and typical for the state of Orissa.
Kathak is a North Indian dance form which is inextricably
bound with classical Hindustani music and the rhythmic nimbleness
of the feet is accompanied by the table. Traditionally, the
dance was taken to Muslim courts and, consequently, it became
more entertaining and less religious in content. The emphasis
is traditionally made on the pure dance aspects and less on
expression and emotions. Finally, there is Manipuri, a dance
style based on circular movements. Specialists (Nayagam 1970)
estimate that in ancient texts it has been compared to the
movement of planets around the sun.
Thus, taking into account all above mentioned, it is possible
to conclude that Indian dance is an ancient form of art that
has developed throughout the history of Indian culture and
still represents a constituent part of Indian cultural heritage.
In actuality, there exist a variety of dance forms and style
but basically they preserved their religious origin and, as
a rule, Indian dance forms are characterized as highly spiritual.
At the same time, the purposes and functions of Indian dance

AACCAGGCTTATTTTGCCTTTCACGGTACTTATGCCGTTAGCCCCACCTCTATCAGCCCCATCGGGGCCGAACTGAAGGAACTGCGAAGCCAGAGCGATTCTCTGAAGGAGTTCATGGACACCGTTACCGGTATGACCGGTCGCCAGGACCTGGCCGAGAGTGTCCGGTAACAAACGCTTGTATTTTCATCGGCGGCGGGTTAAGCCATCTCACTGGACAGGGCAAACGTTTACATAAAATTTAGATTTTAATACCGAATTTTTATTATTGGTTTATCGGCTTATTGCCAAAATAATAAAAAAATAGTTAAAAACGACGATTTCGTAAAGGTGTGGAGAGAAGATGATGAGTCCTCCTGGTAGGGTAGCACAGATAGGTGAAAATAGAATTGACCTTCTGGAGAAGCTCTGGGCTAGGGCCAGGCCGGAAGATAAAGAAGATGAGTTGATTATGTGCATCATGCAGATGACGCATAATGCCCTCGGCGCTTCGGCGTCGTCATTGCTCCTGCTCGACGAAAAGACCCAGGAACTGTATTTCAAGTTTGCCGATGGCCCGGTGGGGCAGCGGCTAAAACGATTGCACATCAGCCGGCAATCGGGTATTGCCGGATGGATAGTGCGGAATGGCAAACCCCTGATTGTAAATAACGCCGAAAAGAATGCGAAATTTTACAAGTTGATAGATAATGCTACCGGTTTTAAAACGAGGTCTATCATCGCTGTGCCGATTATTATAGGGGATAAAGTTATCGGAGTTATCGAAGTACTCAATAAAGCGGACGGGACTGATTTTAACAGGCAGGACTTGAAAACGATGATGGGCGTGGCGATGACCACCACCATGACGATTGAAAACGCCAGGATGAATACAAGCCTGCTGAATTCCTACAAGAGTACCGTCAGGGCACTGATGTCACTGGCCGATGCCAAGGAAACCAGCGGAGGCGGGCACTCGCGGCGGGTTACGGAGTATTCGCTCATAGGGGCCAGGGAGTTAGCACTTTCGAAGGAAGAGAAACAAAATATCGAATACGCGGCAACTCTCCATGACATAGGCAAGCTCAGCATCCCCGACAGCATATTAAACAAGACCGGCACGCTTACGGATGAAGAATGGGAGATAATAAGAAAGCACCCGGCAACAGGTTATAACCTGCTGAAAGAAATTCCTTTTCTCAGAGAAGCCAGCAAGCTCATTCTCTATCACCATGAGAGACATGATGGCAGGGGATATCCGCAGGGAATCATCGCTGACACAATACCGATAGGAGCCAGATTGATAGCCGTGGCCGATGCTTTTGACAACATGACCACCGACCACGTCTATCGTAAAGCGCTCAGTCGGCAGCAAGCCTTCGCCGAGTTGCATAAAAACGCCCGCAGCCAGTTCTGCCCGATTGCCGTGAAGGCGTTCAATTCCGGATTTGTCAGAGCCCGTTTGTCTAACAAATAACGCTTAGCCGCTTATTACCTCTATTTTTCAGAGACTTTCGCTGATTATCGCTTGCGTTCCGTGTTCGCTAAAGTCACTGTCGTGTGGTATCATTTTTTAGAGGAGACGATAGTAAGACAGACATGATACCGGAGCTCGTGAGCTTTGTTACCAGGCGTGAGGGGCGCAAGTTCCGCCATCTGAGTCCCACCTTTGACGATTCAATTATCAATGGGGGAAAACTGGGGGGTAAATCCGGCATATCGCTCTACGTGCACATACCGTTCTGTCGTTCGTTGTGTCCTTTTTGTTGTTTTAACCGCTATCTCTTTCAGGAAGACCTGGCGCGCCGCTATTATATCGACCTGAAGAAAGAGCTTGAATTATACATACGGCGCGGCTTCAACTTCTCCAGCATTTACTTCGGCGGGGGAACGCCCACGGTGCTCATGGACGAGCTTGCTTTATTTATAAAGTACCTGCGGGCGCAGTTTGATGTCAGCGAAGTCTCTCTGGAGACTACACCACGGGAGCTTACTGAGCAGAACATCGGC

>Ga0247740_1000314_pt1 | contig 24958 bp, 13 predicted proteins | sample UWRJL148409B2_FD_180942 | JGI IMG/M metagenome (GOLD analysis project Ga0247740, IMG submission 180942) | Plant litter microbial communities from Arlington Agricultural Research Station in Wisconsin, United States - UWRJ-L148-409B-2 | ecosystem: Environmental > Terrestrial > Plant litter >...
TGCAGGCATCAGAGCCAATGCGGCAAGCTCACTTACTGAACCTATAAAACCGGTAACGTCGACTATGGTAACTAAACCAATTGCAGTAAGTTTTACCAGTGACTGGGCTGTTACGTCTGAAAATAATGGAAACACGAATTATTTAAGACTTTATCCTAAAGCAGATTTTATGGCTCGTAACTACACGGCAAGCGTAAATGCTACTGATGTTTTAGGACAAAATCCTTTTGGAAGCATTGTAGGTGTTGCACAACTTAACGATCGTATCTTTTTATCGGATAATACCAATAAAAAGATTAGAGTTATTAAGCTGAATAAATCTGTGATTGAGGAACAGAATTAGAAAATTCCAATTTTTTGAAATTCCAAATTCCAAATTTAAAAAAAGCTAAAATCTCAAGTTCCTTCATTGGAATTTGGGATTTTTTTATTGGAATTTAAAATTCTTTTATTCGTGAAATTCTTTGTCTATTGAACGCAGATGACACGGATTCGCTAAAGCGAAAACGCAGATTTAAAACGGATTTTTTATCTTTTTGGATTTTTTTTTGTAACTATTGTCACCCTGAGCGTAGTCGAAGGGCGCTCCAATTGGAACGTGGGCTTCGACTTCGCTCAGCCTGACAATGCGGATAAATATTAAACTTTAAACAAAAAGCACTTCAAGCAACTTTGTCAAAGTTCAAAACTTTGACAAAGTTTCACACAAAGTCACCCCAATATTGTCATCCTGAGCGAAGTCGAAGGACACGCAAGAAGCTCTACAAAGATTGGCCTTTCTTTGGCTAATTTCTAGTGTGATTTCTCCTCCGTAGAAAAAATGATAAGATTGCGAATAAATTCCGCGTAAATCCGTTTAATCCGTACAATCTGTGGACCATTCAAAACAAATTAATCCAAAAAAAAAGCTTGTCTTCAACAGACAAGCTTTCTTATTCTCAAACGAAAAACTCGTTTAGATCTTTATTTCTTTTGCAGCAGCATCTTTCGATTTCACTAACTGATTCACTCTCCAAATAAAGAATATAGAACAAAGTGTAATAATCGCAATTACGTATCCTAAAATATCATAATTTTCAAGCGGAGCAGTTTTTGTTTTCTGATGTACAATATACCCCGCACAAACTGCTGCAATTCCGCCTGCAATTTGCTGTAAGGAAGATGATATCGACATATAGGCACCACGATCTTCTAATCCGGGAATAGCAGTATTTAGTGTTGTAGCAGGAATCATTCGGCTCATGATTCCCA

forms also vary substantially, though such a diversity of
purposes only underlines the uniqueness of Indian dance which
may characterized as highly informative form of performance
and art which may be used equally successful to communication,
entertainment, socialization of individuals, etc. In such
a way, Indian dance is the national symbol, the art that shapes
national identity of Indian people.
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New York: Routledge.
2. Banerjee, Projesh (1983). Indian Ballet Dancing. New Jersey:
3. Bowers, Faubion (1967). The Dance in India. New York: AMS
4. Kilger, George (1993). Bharata Natyam in Cultural Perspective.
New Delhi: Manohar American Institute of Indian Studies.
5. Thacker, Chaula (1989). Introduction to Bharat Natyam.
Michigan: Nadanta, Inc.
6. Nayagam, X.S. Thani (1970). Tamil Culture and Civilization.
London: Asia Publishing House.
7. Samson, Leela (1987). Rhythm in Joy: Classical Indian Dance